Have we reached peak decency?

11:34 pm on 12 November 2016

Opinion - The election of Donald Trump has unleashed howls of grief, anger, and fears of a regression to a less tolerant society. But is the idea of human progress just another myth anyway?

A woman (L) holding placard stating NOT MY PRESIDENT appeals her protest against the result of president election that Donald Trump will become the 45th President of the United States of America in next January, in front of the Trump Tower, Manhattan, New York on Nov.9, 2016

Protests have erupted in New York, pictured, and throughout the United States since the election of Donald Trump. Photo: AFP

I have received a lot of emotional responses about the US election result, with a few recurrent themes.

There is horror and depression. There's indignance that (as with George W Bush), one can win power with fewer votes, sympathy for the Obamas watching their legacy of decency trumped, and confusion about how to explain to children why 'the bad man' won.

These responses all have a depressing commonality.

Human beings look for patterns in the world and, where none exist, we create them.

Chief among those patterns are the stories that all cultures, in all times, have told. The myths created to impose meaning and purpose to a frequently chaotic and cruel universe, one that is "red in tooth and claw".

Humans have spent history imposing order on nature (e.g. agriculture), on our human natures (ethics), and on our perceptions of nature (myths). We've mutated from simple cells to complex critters; left the ocean, developed tools, agriculture, civilizations.

We presume that these changes are progress and as such are 'a good thing'. This is anthropic morality, imposing ethics on nature, determined by the existence of our own perspective.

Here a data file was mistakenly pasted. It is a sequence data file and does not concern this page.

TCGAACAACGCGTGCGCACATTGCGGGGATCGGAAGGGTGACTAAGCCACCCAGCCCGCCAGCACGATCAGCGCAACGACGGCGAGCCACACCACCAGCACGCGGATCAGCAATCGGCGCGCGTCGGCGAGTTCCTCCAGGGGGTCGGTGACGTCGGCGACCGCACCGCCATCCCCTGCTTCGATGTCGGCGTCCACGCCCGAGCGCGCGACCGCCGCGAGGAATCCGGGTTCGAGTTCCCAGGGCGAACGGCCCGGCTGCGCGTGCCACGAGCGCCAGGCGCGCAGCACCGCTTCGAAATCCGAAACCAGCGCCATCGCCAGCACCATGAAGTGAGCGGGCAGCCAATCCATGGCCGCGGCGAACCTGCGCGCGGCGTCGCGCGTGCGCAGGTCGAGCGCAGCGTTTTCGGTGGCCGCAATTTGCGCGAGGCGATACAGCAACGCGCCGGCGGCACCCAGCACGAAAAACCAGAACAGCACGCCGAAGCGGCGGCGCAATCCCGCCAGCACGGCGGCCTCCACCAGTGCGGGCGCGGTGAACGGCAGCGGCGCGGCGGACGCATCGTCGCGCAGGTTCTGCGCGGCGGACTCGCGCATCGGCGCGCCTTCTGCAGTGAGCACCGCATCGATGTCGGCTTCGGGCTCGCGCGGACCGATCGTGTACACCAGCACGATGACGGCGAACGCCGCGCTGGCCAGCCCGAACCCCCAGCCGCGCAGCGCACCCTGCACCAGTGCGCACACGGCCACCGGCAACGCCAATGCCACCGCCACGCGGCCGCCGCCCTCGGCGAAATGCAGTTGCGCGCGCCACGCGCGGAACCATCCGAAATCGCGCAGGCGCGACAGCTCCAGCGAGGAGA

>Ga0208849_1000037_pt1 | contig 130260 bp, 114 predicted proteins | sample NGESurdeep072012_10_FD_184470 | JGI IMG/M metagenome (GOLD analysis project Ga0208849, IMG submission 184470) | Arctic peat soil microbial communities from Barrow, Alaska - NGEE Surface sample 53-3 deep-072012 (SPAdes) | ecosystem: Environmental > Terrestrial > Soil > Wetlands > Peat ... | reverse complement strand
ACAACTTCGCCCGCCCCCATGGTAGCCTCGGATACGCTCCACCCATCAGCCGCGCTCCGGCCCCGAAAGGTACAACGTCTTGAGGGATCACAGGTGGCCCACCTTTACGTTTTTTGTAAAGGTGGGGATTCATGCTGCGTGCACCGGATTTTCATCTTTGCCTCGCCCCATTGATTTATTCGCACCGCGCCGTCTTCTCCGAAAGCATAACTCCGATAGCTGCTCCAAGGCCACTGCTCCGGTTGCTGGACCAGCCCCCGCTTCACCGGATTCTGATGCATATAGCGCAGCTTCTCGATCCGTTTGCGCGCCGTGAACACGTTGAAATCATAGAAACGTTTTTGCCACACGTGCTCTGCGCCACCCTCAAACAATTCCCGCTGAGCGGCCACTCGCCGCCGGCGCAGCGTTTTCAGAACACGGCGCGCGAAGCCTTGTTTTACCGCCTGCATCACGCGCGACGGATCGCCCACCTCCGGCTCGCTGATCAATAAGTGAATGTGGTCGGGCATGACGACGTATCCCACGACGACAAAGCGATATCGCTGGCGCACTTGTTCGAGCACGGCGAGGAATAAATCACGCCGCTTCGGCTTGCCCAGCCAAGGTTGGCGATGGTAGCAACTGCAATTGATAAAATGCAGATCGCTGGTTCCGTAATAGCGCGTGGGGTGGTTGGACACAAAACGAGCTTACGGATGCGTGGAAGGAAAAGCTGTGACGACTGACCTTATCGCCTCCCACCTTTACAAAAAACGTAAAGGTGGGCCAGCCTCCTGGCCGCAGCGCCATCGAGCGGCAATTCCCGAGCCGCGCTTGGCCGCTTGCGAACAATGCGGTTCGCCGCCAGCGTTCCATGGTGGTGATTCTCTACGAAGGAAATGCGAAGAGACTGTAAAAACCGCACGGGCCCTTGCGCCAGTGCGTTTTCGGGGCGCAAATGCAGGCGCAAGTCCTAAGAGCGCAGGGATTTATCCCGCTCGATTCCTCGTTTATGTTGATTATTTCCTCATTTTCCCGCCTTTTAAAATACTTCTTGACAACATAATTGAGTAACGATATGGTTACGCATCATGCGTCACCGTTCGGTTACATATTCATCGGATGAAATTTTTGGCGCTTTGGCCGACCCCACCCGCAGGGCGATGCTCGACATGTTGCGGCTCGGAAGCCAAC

In seeing progress as the defining arc of human history we perceive a sweeping epic narrative, moving inevitably to a happy outcome for the hero - us. In this we confuse real life for fiction, a story in which the good prosper and the wicked are punished.

There is much evidence to the contrary, and if such outcomes were common we wouldn't require myths, nor religion.

US Republican vice presidential nominee Mike Pence

US Vice-President-elect Mike Pence. Photo: AFP

One person's progress is another's heresy

Progress (if it exists), is not inevitable. The idea that we are progressing towards an inevitable and perfect society is the defining characteristic of millenarian cults (Nazism, Communism, Aum Shinrikyo, ISIS, etc). One difficulty is that there really is no absolute definition of good and evil. The Nazi utopian idea of the thousand-year Reich is everyone else's definition of dystopia.

One man's progress is another's descent into godless heresy.

Vice-President-elect Mike Pence has been prepared to endure all manner of indignities through the campaign, even suspending his own lauded sense of decency because he believes that recent societal changes like LGBTQ equality, feminism, abortion, science education, liberal philosophy, sexual freedom and pan-religious ecumenism are the work of the devil and must be stopped.